How's this for a slice of messed-up real life? Thirteen-year-old Nicholas Barclay disappeared from his Texas home in 1994. Three years later, in Spain, 23-year-old Frenchman Frederic Bourdin claimed he was the missing kid. And a lotta people — including everyone in Nicholas' family — believed him. This gripping documentary — which pulls together new interviews, reenactments, and archival footage — poses some disturbing questions, like: Why was the Barclay family so willing to believe this guy was their son, when others — including an FBI agent and private investigator — had their doubts? What did they know about Nicholas' disappearance, and what were they hiding? But this is Bourdin's story too, and he tells it with a disarming straightforwardness. He says he just wanted a second chance at life. Mesmerizing. It opens Friday at the Capitol Theatre.
The Who's 1973 rock opera makes a better album than movie. But this 1979 film (out on Blu-ray this week from Criterion) manages to stretch out the narrative of Pete Townshend's story about a teen coming of age in 1960s London. The Who's music provides much of the soundtrack, but other '60s classics also show up. Extras include a bunch of behind-the-scenes photos and footage, and commentary by the director.
What is it with big-ass bunnies in the movies? A menacing man-size rabbit advises Donnie Darko's time-traveling protagonist. And what about the gun-toting one in the gangster pic Sexy Beast? This 1950 classic — starring James Stewart as a man whose best friend is an imaginary six-foot rabbit — is the grandaddy of big-bunny movies. It makes its Blu-ray debut this week as part of Universal's great 100th anniversary deluxe sets.
The Walking Dead: The Complete Second Season
Don't think for a minute that you know where this great show is heading. Even fans of the comic book were knocked out by the second season of this zombie series, which picked up the pace and shoved aside expectations. Here's your chance to catch up: Thirteen more episodes come to home video this week, and they pile on the dread. The behind-the-scenes extras add little — read the comics if you want more insight.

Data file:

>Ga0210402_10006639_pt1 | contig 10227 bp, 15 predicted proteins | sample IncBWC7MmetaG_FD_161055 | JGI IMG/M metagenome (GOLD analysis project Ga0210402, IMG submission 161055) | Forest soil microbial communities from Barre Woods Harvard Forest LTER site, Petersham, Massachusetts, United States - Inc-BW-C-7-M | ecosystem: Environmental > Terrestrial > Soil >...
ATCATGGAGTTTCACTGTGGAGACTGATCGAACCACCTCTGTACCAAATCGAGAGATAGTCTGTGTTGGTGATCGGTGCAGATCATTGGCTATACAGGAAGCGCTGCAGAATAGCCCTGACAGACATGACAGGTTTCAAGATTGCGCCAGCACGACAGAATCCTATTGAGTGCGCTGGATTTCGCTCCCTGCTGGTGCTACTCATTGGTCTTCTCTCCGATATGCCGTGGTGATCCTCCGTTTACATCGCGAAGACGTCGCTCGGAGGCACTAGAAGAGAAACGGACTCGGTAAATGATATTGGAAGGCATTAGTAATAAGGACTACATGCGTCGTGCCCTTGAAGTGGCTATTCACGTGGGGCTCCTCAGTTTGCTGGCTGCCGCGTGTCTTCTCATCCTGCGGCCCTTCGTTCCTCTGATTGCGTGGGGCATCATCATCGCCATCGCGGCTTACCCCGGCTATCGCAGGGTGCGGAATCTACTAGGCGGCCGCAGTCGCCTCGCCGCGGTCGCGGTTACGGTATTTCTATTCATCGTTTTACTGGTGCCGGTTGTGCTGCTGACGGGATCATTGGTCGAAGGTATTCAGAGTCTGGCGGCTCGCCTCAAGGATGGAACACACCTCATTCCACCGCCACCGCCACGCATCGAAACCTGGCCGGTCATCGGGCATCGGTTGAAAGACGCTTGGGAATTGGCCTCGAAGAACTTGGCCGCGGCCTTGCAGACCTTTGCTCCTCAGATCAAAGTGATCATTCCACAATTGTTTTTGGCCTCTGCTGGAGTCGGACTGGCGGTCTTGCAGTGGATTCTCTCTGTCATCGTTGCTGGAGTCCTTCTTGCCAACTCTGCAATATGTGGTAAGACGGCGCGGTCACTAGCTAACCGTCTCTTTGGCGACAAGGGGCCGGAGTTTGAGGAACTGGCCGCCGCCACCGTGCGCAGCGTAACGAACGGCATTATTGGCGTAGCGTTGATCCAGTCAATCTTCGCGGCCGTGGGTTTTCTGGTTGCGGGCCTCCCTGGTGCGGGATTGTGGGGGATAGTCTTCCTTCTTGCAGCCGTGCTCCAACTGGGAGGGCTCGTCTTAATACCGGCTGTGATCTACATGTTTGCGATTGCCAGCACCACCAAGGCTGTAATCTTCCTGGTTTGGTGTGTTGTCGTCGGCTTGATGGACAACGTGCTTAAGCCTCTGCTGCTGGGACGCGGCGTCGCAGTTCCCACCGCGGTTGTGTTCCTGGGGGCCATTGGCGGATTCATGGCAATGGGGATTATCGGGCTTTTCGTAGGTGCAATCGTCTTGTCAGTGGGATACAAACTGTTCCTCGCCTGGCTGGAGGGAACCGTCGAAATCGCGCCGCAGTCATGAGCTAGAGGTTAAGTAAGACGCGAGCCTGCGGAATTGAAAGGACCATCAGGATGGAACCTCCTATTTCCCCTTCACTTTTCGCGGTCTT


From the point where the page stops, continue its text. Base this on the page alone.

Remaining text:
The Cinematheque wraps up its excellent "Universal Pictures at 100" series with the 1982 heartbreaker that earned Meryl Streep her first Best Actress Oscar. The film is framed by a love story between Streep's concentration-camp survivor and her Holocaust-obsessed lover. But the heart of this movie is the flashback scenes. Sophie's "choice" still stings. It shows at 8:45 p.m. Saturday and 3:30 p.m. Sunday at the Cinematheque.
They said a big-budget action movie based on a popular board game would never work. They said it was a stupid idea. They said, "What's next? Yahtzee?" And yes, the big-screen version of Battleship (which is out on home video this week) is a loud, obnoxious mess. But so were two of the Transformers movies. At least the military-vs.-space-aliens story provides some ass-rattling special effects for pyrotechnics fans.
Boardwalk Empire: The Complete Second Season
The second season of HBO's New Jersey-set Prohibition series starring Steve Buscemi doesn't pack as many thrills as the first, but it's still one of TV's most gripping hours. All 12 episodes come to home video this week, with helpful extras like character profiles, story recaps, and a look back at the era that inspired the show. Be sure you make it to the penultimate episode, one of the series' best and most crucial.
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